The one thing we can predict with certainty about Global Warming is, we are in for many surprises as our climate convulses from it's relative stability of the recent past, to who knows what lies ahead in the future.
Yet another explosive hole has been found in Siberia. The 3rd crater was found hundreds of miles to the east of the first 2 craters. It seems this crater has a similar structure to the others.
As scientists continue to study this phenomenon, some are leaning toward a theory.
Large spikes of methane being released into the atmosphere above Siberia may be tied to the mysterious craters which have appeared in the landscape, according to a US scientist.
The geologist's blog links the craters to climate change, as the melting Siberian permafrost is allowing the greenhouse gas to escape and create the enormous holes.
There is not a consensus yet as to what is really happening in Siberia, but new data are being collected and the dots are starting to connect.
Using data from a ground-based climate observing station in Tiksi, a small town in the Sakha Republic on the Arctic Ocean coast, Dr Box discovered "high end" levels of methane. The readings were backed up by data from similar stations in Alaska and Canada, according to News.com.au.It appears that witnessing the formation of these craters can be rather frightening.
The spikes, which Dr Box calls "dragon breaths", may well be connected to the unusual holes that have appeared in the Siberia landscape over the last month.
'Observers give several versions. According to the first, initially at the place was smoking, and then there was a bright flash.
And you better watch your step when you're wondering around out there.
The third crater and hole is in the Taymyr Peninsula and was accidentally discovered by reindeer herders who almost fell into it, in the vicinity of the remote outpost of Nosok.So we now have 3 craters in Siberia.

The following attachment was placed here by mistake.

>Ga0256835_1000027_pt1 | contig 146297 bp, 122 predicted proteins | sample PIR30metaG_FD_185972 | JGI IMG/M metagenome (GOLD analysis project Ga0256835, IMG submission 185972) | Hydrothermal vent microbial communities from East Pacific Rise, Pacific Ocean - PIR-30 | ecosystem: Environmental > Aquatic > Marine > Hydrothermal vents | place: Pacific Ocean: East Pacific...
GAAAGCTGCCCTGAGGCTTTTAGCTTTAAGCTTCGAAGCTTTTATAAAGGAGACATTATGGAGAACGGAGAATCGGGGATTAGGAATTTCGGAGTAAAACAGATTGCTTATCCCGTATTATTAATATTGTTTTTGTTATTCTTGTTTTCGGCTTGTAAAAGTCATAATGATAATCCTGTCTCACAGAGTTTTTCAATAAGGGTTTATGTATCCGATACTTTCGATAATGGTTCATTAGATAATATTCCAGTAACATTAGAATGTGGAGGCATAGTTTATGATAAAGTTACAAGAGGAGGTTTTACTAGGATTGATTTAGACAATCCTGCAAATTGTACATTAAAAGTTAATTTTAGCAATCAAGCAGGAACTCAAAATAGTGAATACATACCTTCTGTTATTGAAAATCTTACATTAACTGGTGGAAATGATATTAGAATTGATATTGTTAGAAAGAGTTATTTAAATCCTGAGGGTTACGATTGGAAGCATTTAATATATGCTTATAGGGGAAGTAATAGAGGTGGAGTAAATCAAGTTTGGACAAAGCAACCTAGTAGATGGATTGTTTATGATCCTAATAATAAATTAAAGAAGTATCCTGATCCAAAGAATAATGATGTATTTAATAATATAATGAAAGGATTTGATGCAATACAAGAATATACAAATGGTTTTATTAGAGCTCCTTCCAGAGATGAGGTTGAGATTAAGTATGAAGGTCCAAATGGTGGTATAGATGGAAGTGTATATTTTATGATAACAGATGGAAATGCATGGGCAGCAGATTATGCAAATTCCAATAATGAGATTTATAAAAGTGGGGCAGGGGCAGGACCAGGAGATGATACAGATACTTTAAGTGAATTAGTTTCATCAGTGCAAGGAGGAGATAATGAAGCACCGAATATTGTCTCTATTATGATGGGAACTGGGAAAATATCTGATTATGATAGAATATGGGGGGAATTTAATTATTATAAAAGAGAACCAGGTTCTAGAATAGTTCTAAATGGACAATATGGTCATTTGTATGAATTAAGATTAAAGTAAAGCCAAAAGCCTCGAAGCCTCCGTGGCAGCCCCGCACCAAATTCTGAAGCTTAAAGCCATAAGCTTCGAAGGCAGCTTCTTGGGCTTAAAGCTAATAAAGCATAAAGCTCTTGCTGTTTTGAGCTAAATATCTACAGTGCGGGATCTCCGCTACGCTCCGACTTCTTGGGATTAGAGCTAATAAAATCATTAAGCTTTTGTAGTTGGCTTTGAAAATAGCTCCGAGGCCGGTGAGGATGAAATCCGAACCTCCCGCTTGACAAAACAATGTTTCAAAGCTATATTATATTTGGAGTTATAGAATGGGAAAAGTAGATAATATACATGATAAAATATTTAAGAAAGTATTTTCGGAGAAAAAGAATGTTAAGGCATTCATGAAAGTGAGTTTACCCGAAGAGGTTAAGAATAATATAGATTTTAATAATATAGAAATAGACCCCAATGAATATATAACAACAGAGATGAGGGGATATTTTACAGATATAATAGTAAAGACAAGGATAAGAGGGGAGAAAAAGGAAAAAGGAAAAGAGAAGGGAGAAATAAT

The funnel is a perfectly formed cone, say locals who are mystified over its formation.
Its depth is estimated at between 200 to 330ft (60 to 100 metres) and its diameter - more than 13ft (four metres).
A single event of this kind might be easy to overlook as an aberration. A freak case that might well be attributed to unique conditions. But over the past two weeks not one, not two, but three large holes, all retaining the same features, have appeared within the same region of Yamal, Russia.Dr. Box goes on to speculate that the release of methane from the ground and the oceans can change the effects of Global Warming very quickly.
A single event may well be easily marked off as a strange occurrence, but three look more like the start of a trend.
"If we don't get atmospheric carbon down and cool the Arctic, the climate physics and recent observations tell me we will probably trigger the release of these vast carbon stores, dooming our kids to a hothouse Earth," Dr Box wrote.As the denialists continue to spew their pseudoscience nonsense, and as the fossil fuel industry puppets in congress continue to block anything that might secure a stable climate for our children's future, the dragons in the earth are beginning to roar.
Similarly to Siberia's craters, bubbles of methane have been recorded rising to the surface of the Arctic Ocean since 2011.
"Atmospheric methane release is a much bigger problem than atmospheric carbon dioxide release, since methane is around 20 times more powerful greenhouse gas," he added.
UPDATE: An article was just published a few hours ago in Scientific American about this.
Still nowhere near a definitive answer, but some interesting speculation.
The crater's formation probably began in a similar way to that of a sinkhole, where water (in this case, melted ice or permafrost) collects in an underground cavity, Romanovsky said. But instead of the roof of the cavity collapsing, something different occurred. Pressure built up, possibly from natural gas (methane), eventually spewing out a slurry of dirt as the ground sunk away. Anna Kurchatova, a scientist at the Sub-Arctic Scientific Research Center in Russia, made a similar observation to The Siberian Times.There are still a lot of scientists who are betting Pingo. I just like saying Pingo because it's such a cool term, so I'm going to use it as much as possible. :)